Insure your car, home and valuables with iWYZE
SOUTH Africans need to agree on and write a common history before social cohesion can become a reality, Home Affairs Minister Nkosazana Dlamini- Zuma said on the final day of the national social cohesion summit in Kliptown, Soweto, yesterday.
Dlamini-Zuma was responding to verbal submissions during a commission on racism, tribalism, xenophobia and sexism, which claimed that African people had been in the areas now defined as SA for only 130 years.
“I think it’s a pity we have not written our history, so we also have a common understanding. It’s news to me that South Africans arrived in this country 130 years ago,” she said.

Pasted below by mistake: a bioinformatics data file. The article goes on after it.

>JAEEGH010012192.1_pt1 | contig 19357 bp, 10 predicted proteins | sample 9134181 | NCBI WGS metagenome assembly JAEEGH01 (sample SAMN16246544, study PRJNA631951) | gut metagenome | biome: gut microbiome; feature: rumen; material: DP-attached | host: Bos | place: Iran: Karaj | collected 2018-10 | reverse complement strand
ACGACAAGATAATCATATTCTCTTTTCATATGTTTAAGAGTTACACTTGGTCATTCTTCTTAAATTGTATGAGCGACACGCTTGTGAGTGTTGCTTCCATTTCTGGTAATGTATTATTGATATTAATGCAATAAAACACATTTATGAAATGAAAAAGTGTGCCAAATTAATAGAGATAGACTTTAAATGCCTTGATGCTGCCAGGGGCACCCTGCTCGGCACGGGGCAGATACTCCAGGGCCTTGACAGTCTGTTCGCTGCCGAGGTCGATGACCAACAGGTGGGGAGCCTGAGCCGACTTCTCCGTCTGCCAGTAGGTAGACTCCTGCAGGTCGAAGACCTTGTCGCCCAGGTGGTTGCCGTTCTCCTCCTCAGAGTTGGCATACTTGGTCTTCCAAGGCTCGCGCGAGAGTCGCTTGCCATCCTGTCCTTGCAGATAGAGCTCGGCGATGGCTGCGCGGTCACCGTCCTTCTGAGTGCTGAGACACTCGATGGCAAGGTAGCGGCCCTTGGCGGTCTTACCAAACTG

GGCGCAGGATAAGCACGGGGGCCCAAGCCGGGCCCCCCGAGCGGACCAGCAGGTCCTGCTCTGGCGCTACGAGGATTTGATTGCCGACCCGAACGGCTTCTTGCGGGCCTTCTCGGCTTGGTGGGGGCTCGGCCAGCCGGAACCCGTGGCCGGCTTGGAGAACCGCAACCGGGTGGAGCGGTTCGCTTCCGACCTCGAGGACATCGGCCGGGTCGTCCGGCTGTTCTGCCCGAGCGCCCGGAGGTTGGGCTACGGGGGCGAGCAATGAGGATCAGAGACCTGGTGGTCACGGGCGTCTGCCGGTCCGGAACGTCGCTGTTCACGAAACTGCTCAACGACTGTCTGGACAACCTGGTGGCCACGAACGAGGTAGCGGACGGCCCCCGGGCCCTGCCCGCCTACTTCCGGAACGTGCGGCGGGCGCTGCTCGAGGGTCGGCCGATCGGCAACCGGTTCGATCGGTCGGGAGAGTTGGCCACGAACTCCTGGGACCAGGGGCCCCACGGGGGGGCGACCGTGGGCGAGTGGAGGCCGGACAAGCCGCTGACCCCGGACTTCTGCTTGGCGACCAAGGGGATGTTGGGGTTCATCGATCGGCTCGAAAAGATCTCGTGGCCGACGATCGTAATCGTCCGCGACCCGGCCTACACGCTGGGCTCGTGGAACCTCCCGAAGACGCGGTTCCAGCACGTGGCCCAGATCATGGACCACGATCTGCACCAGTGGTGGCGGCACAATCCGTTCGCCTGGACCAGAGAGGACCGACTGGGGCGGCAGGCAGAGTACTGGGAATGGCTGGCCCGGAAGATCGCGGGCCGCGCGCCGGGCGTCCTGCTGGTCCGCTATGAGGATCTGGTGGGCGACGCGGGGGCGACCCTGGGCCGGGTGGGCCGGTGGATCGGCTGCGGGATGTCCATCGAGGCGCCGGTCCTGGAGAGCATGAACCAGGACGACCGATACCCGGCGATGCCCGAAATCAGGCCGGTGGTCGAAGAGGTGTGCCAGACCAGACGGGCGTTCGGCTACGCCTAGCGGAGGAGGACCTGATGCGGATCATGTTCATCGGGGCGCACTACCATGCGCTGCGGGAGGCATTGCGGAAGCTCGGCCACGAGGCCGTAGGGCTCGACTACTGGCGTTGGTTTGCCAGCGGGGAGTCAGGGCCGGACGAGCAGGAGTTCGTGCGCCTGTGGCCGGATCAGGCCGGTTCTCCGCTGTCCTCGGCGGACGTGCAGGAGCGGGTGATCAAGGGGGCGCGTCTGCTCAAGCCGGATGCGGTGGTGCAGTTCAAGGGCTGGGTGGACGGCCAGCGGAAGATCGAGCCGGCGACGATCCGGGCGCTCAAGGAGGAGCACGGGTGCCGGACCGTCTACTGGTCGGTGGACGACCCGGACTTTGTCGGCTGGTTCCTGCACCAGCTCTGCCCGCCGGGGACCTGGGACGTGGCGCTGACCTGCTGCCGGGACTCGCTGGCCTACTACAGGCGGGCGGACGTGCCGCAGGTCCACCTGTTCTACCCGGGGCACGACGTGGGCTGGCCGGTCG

She cited a row that erupted when Freedom Front Plus leader Pieter Mulder told Parliament in February that Africans did not have a legal and historic claim to up to 40 percent of SA’s land because they had migrated from northern Africa.
She also said issues raised by members of the Khoi and San communities – which included dissatisfaction at being referred to as coloured, as well problems with names – should be addressed.
Despite a gruelling two days, with intense and robust discussions, which many said had revealed a lot of the country’s collective pain, disparate groups said they were pleased with the outcomes.
“Initially we were quite concerned because it seemed there was a lot of Afrikaner-bashing. But (yesterday) was a more constructive process, where everybody could air their views,” said Alana Bailey from Afriforum.